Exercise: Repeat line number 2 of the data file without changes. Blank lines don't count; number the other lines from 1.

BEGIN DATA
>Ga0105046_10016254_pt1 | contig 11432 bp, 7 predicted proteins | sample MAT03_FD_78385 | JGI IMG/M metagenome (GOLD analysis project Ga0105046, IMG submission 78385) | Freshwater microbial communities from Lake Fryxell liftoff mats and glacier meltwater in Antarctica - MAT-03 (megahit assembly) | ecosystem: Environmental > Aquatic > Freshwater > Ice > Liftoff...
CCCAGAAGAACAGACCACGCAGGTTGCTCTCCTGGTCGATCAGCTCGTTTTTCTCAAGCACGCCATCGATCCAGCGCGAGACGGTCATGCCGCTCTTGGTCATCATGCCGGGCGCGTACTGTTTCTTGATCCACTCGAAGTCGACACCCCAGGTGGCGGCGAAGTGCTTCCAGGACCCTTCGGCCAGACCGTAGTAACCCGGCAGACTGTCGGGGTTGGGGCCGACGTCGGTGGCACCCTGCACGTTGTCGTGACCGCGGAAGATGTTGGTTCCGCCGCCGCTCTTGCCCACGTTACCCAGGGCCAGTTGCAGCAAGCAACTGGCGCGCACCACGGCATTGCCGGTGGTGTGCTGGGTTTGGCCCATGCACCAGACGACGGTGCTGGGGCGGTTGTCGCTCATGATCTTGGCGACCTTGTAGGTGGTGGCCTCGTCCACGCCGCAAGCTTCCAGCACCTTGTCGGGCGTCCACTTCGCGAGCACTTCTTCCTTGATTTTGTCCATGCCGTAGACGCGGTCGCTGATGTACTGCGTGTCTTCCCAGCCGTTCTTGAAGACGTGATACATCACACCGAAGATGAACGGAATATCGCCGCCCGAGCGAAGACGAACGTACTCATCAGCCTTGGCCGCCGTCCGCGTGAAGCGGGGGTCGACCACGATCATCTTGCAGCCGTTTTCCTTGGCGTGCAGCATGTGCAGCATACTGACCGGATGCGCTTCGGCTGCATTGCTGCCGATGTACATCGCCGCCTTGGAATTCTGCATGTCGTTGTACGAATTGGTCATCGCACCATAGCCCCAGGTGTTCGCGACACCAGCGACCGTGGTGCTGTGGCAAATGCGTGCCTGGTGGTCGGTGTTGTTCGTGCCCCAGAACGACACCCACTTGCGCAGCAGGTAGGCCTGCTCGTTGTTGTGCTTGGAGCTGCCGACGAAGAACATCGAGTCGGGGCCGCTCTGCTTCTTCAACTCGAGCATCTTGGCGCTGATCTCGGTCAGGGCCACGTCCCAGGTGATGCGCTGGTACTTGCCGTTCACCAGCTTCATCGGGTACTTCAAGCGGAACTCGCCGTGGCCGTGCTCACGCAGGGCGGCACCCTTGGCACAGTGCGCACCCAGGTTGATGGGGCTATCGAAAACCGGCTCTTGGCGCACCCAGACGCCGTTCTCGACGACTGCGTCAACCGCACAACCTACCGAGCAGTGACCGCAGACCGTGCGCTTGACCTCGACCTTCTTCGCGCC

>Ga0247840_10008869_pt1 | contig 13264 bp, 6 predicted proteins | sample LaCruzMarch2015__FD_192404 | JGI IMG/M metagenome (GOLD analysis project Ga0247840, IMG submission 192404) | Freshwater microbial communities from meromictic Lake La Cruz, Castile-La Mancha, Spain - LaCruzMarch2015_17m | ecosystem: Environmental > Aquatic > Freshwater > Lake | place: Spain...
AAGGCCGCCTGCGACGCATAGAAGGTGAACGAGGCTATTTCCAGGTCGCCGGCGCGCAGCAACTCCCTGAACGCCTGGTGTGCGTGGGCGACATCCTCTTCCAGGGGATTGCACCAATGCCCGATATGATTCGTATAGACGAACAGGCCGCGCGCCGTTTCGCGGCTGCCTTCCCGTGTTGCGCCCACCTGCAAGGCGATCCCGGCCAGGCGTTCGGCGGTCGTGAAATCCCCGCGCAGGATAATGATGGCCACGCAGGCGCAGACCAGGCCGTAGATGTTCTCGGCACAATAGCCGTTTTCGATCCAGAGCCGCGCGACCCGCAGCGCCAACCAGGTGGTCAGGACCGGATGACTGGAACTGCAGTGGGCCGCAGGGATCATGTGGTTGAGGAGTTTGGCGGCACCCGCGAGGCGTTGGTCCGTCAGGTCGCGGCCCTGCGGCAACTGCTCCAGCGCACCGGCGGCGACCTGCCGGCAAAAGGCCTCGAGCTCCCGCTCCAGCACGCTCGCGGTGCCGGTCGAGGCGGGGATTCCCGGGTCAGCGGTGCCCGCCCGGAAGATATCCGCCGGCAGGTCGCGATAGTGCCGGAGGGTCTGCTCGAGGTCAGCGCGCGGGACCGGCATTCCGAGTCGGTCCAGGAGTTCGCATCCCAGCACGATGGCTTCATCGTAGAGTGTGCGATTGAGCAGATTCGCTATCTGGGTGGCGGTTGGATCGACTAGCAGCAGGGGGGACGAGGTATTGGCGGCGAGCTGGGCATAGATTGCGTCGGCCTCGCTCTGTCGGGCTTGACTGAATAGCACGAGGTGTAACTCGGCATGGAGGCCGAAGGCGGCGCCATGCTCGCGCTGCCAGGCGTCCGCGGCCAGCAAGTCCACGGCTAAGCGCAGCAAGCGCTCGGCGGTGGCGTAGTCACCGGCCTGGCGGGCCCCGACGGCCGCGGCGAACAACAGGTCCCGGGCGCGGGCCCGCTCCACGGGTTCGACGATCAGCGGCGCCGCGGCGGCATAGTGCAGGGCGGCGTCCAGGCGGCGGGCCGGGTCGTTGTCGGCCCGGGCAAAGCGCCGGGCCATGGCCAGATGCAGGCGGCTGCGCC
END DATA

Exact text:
CCCAGAAGAACAGACCACGCAGGTTGCTCTCCTGGTCGATCAGCTCGTTTTTCTCAAGCACGCCATCGATCCAGCGCGAGACGGTCATGCCGCTCTTGGTCATCATGCCGGGCGCGTACTGTTTCTTGATCCACTCGAAGTCGACACCCCAGGTGGCGGCGAAGTGCTTCCAGGACCCTTCGGCCAGACCGTAGTAACCCGGCAGACTGTCGGGGTTGGGGCCGACGTCGGTGGCACCCTGCACGTTGTCGTGACCGCGGAAGATGTTGGTTCCGCCGCCGCTCTTGCCCACGTTACCCAGGGCCAGTTGCAGCAAGCAACTGGCGCGCACCACGGCATTGCCGGTGGTGTGCTGGGTTTGGCCCATGCACCAGACGACGGTGCTGGGGCGGTTGTCGCTCATGATCTTGGCGACCTTGTAGGTGGTGGCCTCGTCCACGCCGCAAGCTTCCAGCACCTTGTCGGGCGTCCACTTCGCGAGCACTTCTTCCTTGATTTTGTCCATGCCGTAGACGCGGTCGCTGATGTACTGCGTGTCTTCCCAGCCGTTCTTGAAGACGTGATACATCACACCGAAGATGAACGGAATATCGCCGCCCGAGCGAAGACGAACGTACTCATCAGCCTTGGCCGCCGTCCGCGTGAAGCGGGGGTCGACCACGATCATCTTGCAGCCGTTTTCCTTGGCGTGCAGCATGTGCAGCATACTGACCGGATGCGCTTCGGCTGCATTGCTGCCGATGTACATCGCCGCCTTGGAATTCTGCATGTCGTTGTACGAATTGGTCATCGCACCATAGCCCCAGGTGTTCGCGACACCAGCGACCGTGGTGCTGTGGCAAATGCGTGCCTGGTGGTCGGTGTTGTTCGTGCCCCAGAACGACACCCACTTGCGCAGCAGGTAGGCCTGCTCGTTGTTGTGCTTGGAGCTGCCGACGAAGAACATCGAGTCGGGGCCGCTCTGCTTCTTCAACTCGAGCATCTTGGCGCTGATCTCGGTCAGGGCCACGTCCCAGGTGATGCGCTGGTACTTGCCGTTCACCAGCTTCATCGGGTACTTCAAGCGGAACTCGCCGTGGCCGTGCTCACGCAGGGCGGCACCCTTGGCACAGTGCGCACCCAGGTTGATGGGGCTATCGAAAACCGGCTCTTGGCGCACCCAGACGCCGTTCTCGACGACTGCGTCAACCGCACAACCTACCGAGCAGTGACCGCAGACCGTGCGCTTGACCTCGACCTTCTTCGCGCC